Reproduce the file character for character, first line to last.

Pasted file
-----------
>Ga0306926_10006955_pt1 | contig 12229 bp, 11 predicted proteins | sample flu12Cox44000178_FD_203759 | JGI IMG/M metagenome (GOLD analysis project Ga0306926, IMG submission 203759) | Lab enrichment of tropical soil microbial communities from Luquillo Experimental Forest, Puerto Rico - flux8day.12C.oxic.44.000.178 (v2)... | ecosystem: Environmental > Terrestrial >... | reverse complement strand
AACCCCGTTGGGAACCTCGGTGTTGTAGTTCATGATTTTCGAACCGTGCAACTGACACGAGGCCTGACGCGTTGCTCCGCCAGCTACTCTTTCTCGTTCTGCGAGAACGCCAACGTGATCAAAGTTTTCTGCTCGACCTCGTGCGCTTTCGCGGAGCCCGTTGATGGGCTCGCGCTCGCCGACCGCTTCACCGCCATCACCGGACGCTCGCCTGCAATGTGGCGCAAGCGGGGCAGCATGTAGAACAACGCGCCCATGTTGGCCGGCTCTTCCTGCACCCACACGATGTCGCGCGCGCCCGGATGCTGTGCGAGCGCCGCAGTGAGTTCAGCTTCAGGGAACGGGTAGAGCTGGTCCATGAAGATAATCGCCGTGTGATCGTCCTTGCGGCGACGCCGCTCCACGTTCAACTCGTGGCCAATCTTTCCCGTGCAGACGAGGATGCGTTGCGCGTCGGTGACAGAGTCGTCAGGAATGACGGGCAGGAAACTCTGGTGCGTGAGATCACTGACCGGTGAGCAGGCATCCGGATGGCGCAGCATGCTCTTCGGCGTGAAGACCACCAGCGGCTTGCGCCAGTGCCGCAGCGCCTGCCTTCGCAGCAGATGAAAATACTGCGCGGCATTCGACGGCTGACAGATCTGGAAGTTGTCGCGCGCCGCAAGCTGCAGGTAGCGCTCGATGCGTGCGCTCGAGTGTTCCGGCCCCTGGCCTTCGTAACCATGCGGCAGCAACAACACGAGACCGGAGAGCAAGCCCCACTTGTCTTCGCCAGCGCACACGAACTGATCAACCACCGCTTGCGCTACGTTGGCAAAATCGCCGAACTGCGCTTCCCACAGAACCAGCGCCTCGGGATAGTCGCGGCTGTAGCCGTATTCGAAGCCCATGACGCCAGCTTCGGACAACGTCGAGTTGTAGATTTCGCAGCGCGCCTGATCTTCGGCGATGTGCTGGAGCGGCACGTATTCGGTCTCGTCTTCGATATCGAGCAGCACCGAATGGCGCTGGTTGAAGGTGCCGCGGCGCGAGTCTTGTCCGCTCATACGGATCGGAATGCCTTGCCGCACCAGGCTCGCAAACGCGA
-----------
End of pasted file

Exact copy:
>Ga0306926_10006955_pt1 | contig 12229 bp, 11 predicted proteins | sample flu12Cox44000178_FD_203759 | JGI IMG/M metagenome (GOLD analysis project Ga0306926, IMG submission 203759) | Lab enrichment of tropical soil microbial communities from Luquillo Experimental Forest, Puerto Rico - flux8day.12C.oxic.44.000.178 (v2)... | ecosystem: Environmental > Terrestrial >... | reverse complement strand
AACCCCGTTGGGAACCTCGGTGTTGTAGTTCATGATTTTCGAACCGTGCAACTGACACGAGGCCTGACGCGTTGCTCCGCCAGCTACTCTTTCTCGTTCTGCGAGAACGCCAACGTGATCAAAGTTTTCTGCTCGACCTCGTGCGCTTTCGCGGAGCCCGTTGATGGGCTCGCGCTCGCCGACCGCTTCACCGCCATCACCGGACGCTCGCCTGCAATGTGGCGCAAGCGGGGCAGCATGTAGAACAACGCGCCCATGTTGGCCGGCTCTTCCTGCACCCACACGATGTCGCGCGCGCCCGGATGCTGTGCGAGCGCCGCAGTGAGTTCAGCTTCAGGGAACGGGTAGAGCTGGTCCATGAAGATAATCGCCGTGTGATCGTCCTTGCGGCGACGCCGCTCCACGTTCAACTCGTGGCCAATCTTTCCCGTGCAGACGAGGATGCGTTGCGCGTCGGTGACAGAGTCGTCAGGAATGACGGGCAGGAAACTCTGGTGCGTGAGATCACTGACCGGTGAGCAGGCATCCGGATGGCGCAGCATGCTCTTCGGCGTGAAGACCACCAGCGGCTTGCGCCAGTGCCGCAGCGCCTGCCTTCGCAGCAGATGAAAATACTGCGCGGCATTCGACGGCTGACAGATCTGGAAGTTGTCGCGCGCCGCAAGCTGCAGGTAGCGCTCGATGCGTGCGCTCGAGTGTTCCGGCCCCTGGCCTTCGTAACCATGCGGCAGCAACAACACGAGACCGGAGAGCAAGCCCCACTTGTCTTCGCCAGCGCACACGAACTGATCAACCACCGCTTGCGCTACGTTGGCAAAATCGCCGAACTGCGCTTCCCACAGAACCAGCGCCTCGGGATAGTCGCGGCTGTAGCCGTATTCGAAGCCCATGACGCCAGCTTCGGACAACGTCGAGTTGTAGATTTCGCAGCGCGCCTGATCTTCGGCGATGTGCTGGAGCGGCACGTATTCGGTCTCGTCTTCGATATCGAGCAGCACCGAATGGCGCTGGTTGAAGGTGCCGCGGCGCGAGTCTTGTCCGCTCATACGGATCGGAATGCCTTGCCGCACCAGGCTCGCAAACGCGA